I give Dallas a lot of credit for being mentally tough. They didn’t collapse after being down 16 in game 1, they didn’t rest on their laurels and just phone in game 2, and they once again were the (far) better team down the stretch and came from behind in the 4th quarter of game 3. They did all of this by, in many cases, hitting absolutely amazing shots. Dirk is the shooting the ball about as well as I’ve ever seen. Obviously, giving him wide open 3’s is ridiculous, but many of his shots have come against very good defense.
As for the Lakers, I’m really disgusted. Years of getting by with Kobe dominating the 4th quarter and breaking from the offense has caught up to them. They once could win with that strategy, but clearly no longer. The team is so used to just standing around and watching Kobe as games wind down that there is no sense of fluidity to their offense down the stretch. Kobe can’t close games like he used to, and that is clear. The final minutes of last night’s game were embarrassing and painful to watch. The Lakers looked like a lottery team trying execute simple out of bounds plays.
Bottom line: when your team takes a six point lead into the 4th quarter and then spends the final 12 minutes accumulating a grand total of ONE ASSIST you can pretty much count on losing the game. You can get one assist just by accident. How does a two time defending championship team, with Bynum, Gasol, Odom, Fisher and Kobe not manage to get more than one assist in the 4th quarter of a game they need to win?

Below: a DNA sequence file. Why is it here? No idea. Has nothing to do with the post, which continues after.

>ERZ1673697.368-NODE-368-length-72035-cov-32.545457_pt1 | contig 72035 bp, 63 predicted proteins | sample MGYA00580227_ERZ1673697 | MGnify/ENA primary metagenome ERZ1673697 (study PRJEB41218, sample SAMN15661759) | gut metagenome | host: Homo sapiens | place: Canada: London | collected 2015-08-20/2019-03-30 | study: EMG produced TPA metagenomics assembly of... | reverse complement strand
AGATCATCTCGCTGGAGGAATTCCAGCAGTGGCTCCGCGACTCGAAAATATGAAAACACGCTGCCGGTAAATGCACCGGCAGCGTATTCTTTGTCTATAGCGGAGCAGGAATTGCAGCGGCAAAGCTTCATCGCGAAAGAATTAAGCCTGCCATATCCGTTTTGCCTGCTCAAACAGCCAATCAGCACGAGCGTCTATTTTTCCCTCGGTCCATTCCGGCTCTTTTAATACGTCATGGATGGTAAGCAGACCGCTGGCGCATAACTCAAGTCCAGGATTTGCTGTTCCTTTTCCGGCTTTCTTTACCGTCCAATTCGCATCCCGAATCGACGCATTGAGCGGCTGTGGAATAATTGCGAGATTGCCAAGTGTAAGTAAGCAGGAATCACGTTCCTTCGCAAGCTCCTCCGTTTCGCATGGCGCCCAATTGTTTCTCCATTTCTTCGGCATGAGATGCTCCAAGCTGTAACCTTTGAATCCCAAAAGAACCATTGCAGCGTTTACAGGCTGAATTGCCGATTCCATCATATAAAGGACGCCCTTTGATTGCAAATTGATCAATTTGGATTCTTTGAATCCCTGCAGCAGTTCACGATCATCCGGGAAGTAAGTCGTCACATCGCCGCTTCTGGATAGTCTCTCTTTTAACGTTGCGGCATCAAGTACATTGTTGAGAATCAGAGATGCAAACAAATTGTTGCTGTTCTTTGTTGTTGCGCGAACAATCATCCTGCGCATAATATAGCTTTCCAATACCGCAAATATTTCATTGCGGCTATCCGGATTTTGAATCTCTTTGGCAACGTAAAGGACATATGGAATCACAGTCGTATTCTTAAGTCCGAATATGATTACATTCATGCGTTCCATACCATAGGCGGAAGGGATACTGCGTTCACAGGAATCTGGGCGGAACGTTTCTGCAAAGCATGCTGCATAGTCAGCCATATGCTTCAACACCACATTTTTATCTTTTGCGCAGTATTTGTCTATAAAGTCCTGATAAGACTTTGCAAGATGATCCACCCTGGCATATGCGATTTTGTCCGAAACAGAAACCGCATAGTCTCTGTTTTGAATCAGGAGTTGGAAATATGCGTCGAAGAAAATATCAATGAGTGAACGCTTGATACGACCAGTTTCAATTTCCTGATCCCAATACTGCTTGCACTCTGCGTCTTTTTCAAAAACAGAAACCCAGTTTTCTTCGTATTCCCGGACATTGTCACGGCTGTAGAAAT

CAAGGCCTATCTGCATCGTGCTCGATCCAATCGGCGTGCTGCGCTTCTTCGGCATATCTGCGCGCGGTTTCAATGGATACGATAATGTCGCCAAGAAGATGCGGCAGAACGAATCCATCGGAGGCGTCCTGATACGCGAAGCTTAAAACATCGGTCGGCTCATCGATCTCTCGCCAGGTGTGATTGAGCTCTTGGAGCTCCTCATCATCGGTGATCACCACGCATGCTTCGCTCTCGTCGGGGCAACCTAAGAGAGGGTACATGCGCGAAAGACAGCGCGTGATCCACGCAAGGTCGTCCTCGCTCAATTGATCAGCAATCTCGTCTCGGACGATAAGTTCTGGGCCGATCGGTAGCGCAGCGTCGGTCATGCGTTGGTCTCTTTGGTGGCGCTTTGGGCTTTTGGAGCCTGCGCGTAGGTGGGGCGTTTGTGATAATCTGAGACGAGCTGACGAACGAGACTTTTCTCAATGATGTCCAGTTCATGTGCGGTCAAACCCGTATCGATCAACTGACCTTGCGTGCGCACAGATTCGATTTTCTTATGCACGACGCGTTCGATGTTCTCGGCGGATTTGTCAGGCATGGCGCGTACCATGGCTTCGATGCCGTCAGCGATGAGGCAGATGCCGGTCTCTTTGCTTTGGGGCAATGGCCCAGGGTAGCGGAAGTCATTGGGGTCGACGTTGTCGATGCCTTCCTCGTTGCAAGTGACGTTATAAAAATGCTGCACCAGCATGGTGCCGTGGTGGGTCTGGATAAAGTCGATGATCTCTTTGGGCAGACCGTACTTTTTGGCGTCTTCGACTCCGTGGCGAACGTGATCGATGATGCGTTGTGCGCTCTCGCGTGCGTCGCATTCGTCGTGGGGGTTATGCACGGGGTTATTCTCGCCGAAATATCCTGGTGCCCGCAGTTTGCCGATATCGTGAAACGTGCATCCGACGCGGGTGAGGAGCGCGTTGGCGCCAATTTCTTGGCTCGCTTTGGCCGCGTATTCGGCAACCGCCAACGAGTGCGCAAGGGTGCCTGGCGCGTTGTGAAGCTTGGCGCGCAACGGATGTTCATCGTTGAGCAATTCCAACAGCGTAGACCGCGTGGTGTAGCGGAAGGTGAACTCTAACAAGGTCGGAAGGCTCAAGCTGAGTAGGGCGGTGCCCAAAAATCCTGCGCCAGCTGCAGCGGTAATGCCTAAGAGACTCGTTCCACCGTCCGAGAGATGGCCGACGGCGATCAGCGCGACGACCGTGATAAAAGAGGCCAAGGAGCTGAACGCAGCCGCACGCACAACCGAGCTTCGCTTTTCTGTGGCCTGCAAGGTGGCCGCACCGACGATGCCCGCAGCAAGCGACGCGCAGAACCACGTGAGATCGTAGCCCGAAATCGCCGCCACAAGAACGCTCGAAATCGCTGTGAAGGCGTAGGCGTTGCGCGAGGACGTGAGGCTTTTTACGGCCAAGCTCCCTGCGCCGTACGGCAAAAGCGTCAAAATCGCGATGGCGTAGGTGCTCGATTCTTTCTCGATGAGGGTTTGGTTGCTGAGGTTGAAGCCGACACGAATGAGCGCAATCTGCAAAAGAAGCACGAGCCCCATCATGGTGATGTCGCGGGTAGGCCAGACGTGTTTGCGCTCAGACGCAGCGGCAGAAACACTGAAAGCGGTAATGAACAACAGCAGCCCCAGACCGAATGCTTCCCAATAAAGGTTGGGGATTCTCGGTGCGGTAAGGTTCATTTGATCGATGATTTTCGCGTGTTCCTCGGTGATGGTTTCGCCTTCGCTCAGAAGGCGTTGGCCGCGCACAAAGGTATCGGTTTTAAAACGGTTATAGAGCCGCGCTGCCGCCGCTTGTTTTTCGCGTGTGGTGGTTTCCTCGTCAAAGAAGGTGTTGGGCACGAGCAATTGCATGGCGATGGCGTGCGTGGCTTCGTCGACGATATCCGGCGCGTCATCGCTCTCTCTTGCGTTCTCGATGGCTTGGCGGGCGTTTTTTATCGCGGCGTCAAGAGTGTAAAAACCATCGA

Matt’s point about the Lakers not “trusting” Bynum with shots at end of games is a great one. It certainly has to be a part of the reason that we’ve gone away from him even when he’s played well.
Going back a couple of summers there was lots of discussion as to whether we should start Pau/Drew or Pau/LO. Even though we settled on that issue something else has happened since then: Drew has started to grow, especially since the middle of this season.
Having a big center demanding the ball down low is an entirely different offensive animal than having a team without that kind of traditional center. In hindsight it’s not too surprising that the team as a whole, as well as individual players (I’m thinking Gasol) has struggled trying to incorporate that into the offense.
Going forward the coaching staff, and players, are going to have to deal with Bynum’s growing presence.
In game 3, the Lakers tried to double Nowitzki late in the shot clock. But since he was always ready and willing to move the ball and they had two more solid shooters out there almost all the time, they still got good shots at the end of the 24 seconds.
If the Lakers continue that scheme on Nowitzki, I think they’ll have to rotate with a bigger focus on defending the three-pointer. When the Mavs swing the ball late in the clock, they tend to do so around the perimeter and not to the inside. I’d rather have Chandler end up with an easy dunk or two than weak-side shooters like Peja, Terry or Kidd get their rhythm going from outside.
Funky Chicken says
I think the trust issue goes much further than a lack of trust in Bynum down the stretch. It’s no surprise that the team shares the ball better early in the game, where no single possession is that critical. It is a lot easier to “trust” your teammates (to make the right decision on defense, or hit the shot on offense) when the result of the possession is not critical.
It’s MUCH harder to overcome your lack of trust as the game winds down and each possession becomes much more relevant to the outcome of the game. To me, that’s why the Lakers (starting with, but not limited to Kobe) see their assist numbers radically drop in the 4th quarter.